Ok well what about the issue of wife beating? To deal with this issue again an understanding of the situation of Arabian society prior to Islam is necessary. One must also understand both the example of Mohammed’s own life and the Arabic language.  In Arabian society no laws existed against spousal abuse at all. The family structure was patriarchal and it was very common for men to beat their wives. The second thing that one must understand is that no stories exist that suggest that Mohammed ever beat his own wives. He in fact was regarded by many Moslem men as what is derogatorily termed as “hen pecked.”  On one occasion Mohammed even left home as a result of a fight with his wives and went to live with Abu Bakr his best friend for a while.  One must also listen to what Mohammed said. He said “You should not beat the women servants of God.” He said “Do you beat your wife  like you do a camel, for you will be beating her early in the day and taking her to bed at night.” He said “the best of you are those who are best to your family.” All of these recognized hadiths would seem to suggest that Mohammed did not believe in wife beating.
Another issue is the issue of language. The word for “beat” that is used in the famous 4.34 of the Koran is “daraba” which certainly can interpreted as “to beat or strike.”  It can also have a multitude of other meaning one of them being “to leave” or “to separate from.”  Apparently it can also be used metaphorically “as to go to bed with” in the sexual sense. Here is one of the translations of the famous Koran 4.34, Yusuf Ali’s translation is: 
“Men are the protectors and maintainers of women, because Allah has given the one more (strength) than the other, and because they support them from their means. Therefore the righteous women are devoutly obedient, and guard in (the husband’s) absence what Allah would have them guard. As to those women on whose part ye fear disloyalty and ill-conduct, admonish them (first), (Next), refuse to share their beds, (And last) beat them (lightly); but if they return to obedience, seek not against them Means (of annoyance): For Allah is Most High, great (above you all).”
It believed by some modern interpreters of the Koran that the  interpretation of the Arabic word “daraba” instead of  being “to beat” more properly should be translated as “to leave or separate. This of course gives a completely non violent meaning to the verse.  However lets assume that the proper meaning of this word daraba is to beat or strike. Still the intention of this verse when looked at in the context of the whole is not oppress women but on the contrary to further positive marital relations. What the verse does is to suggest a cooling off period in which discussion and sexual distance are to be used in dealing with a problem and only if they fail can a woman be hit. Yes there are of course problems with this and also with other aspects of the verse from a modern feminist egalitarian perspective. However in the context of 7th century Arabia the verse would have had the effect of moderating male violence toward women not the reverse. A few notes. Theo, most of the translators I have read believe that the “disloyalty and ill conduct” that is feared is in fact marital infidelity and not ordinary disagreements of marriage. The phase that women are “devoutly obedient”  means that they should be devoutly obedient to God not to husbands. In fact the Koran say little which can be interpreted that women must be obedient to husbands.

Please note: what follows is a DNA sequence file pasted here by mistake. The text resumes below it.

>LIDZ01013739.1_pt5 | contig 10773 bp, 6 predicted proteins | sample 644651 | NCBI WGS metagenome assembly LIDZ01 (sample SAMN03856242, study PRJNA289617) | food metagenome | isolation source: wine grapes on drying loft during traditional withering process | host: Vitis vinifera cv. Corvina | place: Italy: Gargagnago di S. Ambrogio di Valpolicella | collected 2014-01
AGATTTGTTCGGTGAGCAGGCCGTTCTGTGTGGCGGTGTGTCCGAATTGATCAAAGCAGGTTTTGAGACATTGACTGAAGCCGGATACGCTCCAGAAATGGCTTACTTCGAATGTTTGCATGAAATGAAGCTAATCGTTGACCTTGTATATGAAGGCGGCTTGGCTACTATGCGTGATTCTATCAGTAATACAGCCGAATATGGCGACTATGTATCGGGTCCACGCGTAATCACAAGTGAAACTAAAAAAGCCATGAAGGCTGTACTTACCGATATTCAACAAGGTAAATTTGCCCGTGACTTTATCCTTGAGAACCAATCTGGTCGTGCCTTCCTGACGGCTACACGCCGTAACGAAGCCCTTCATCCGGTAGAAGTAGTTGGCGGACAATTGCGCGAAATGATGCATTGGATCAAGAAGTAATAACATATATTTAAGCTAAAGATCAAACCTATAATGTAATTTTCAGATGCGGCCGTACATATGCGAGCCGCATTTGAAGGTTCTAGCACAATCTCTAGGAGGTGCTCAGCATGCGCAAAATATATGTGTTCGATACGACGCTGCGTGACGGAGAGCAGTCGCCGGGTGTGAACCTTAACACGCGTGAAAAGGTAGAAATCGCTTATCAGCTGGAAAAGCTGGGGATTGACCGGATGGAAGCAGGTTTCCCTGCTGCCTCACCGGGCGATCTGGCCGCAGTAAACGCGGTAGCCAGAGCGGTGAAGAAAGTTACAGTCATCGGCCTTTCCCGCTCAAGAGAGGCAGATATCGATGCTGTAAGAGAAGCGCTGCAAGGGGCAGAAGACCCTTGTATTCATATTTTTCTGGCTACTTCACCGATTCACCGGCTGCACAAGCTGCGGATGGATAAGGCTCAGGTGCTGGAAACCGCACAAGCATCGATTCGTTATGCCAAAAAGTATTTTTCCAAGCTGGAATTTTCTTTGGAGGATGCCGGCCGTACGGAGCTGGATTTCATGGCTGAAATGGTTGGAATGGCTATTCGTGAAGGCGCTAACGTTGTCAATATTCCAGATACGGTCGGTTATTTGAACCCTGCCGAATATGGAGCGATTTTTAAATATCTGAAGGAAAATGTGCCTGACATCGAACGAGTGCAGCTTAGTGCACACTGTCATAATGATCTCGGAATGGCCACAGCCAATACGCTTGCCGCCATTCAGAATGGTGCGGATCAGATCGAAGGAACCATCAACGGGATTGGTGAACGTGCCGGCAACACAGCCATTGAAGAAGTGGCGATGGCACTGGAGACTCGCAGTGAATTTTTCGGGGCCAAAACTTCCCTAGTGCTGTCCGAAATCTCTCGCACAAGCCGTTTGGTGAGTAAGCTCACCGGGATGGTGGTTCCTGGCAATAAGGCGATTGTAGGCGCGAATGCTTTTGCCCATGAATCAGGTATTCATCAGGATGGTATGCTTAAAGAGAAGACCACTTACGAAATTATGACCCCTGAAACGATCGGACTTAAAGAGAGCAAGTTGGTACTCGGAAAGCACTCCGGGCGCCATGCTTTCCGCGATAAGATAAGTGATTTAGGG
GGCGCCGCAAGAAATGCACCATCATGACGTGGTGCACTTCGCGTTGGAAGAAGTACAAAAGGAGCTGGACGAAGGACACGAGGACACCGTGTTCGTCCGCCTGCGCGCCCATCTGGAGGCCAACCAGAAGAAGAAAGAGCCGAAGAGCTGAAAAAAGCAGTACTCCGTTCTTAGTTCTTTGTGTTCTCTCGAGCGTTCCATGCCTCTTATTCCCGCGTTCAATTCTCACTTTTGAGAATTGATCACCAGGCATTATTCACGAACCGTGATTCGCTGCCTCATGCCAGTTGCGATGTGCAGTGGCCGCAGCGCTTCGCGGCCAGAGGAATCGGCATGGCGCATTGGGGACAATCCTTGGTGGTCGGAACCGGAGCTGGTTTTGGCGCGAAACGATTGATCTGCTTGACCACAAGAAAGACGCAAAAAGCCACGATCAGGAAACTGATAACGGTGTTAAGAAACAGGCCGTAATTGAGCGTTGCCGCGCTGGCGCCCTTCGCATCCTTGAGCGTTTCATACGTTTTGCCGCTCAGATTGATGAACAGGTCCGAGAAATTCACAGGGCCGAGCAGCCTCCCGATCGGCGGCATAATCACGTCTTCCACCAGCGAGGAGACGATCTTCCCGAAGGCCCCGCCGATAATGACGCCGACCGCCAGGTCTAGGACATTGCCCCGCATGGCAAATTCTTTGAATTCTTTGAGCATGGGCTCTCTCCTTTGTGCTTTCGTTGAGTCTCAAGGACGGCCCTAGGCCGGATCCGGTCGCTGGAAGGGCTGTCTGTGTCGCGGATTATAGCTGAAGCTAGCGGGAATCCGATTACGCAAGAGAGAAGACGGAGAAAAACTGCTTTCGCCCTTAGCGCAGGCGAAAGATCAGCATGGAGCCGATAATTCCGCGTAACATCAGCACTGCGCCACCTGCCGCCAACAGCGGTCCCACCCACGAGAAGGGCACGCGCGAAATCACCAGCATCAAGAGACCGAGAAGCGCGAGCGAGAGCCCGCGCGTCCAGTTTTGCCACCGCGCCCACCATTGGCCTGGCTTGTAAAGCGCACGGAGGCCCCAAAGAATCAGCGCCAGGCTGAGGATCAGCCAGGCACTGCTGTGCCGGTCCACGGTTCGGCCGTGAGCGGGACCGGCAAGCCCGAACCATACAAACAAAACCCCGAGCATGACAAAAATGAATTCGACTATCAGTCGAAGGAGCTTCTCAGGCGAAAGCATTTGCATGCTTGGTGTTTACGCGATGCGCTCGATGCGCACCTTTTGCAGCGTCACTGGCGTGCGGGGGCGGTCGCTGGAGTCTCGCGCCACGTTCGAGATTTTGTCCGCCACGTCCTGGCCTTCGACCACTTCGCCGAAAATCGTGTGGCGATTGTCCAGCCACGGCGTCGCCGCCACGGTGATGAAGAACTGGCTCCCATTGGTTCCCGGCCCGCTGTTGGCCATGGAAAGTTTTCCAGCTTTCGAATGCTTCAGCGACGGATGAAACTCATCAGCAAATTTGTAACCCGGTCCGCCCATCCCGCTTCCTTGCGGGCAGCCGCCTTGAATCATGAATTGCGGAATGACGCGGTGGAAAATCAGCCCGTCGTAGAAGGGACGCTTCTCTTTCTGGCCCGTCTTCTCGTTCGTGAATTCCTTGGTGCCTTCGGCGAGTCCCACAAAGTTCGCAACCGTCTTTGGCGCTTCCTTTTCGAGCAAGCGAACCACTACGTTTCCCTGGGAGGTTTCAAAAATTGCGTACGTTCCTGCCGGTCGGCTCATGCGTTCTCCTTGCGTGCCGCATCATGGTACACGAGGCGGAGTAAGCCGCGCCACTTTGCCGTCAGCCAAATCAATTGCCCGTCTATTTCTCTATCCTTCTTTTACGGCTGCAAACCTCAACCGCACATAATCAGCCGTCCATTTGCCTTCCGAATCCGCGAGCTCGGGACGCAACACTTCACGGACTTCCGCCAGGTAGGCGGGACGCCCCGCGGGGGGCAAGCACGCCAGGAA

Theo these are just two examples from the Koran which are repeatedly utilitized in the West to show that Islam is anti woman by its  nature. I think that  when analyzed in context of history and culture that these types of verses in general show something completely different. Many other verses  can be shown for example to demonstrate that both the honor killings of young pre married women  and  female genital mutilation are simply un-islamic. They are practices that to the shame of Islam have been permitted in some countries which pride themselves on their commitment to Islam. Some within these nations may even think that they are Islamic just like some Southerners prior to the civil rights movement thought that marriage between black and whites was in opposition to God. However they were wrong and those who practice the abominations of honor killings and female genital mutilations are wrong.
I will end this with your question about why we are even talking about Islam in a goddess group. Well in general this group never talks about Islam. However the issue was brought up by another and I feel very strongly that some of us must present the alternative side to the issue.

A’isha’s Legacy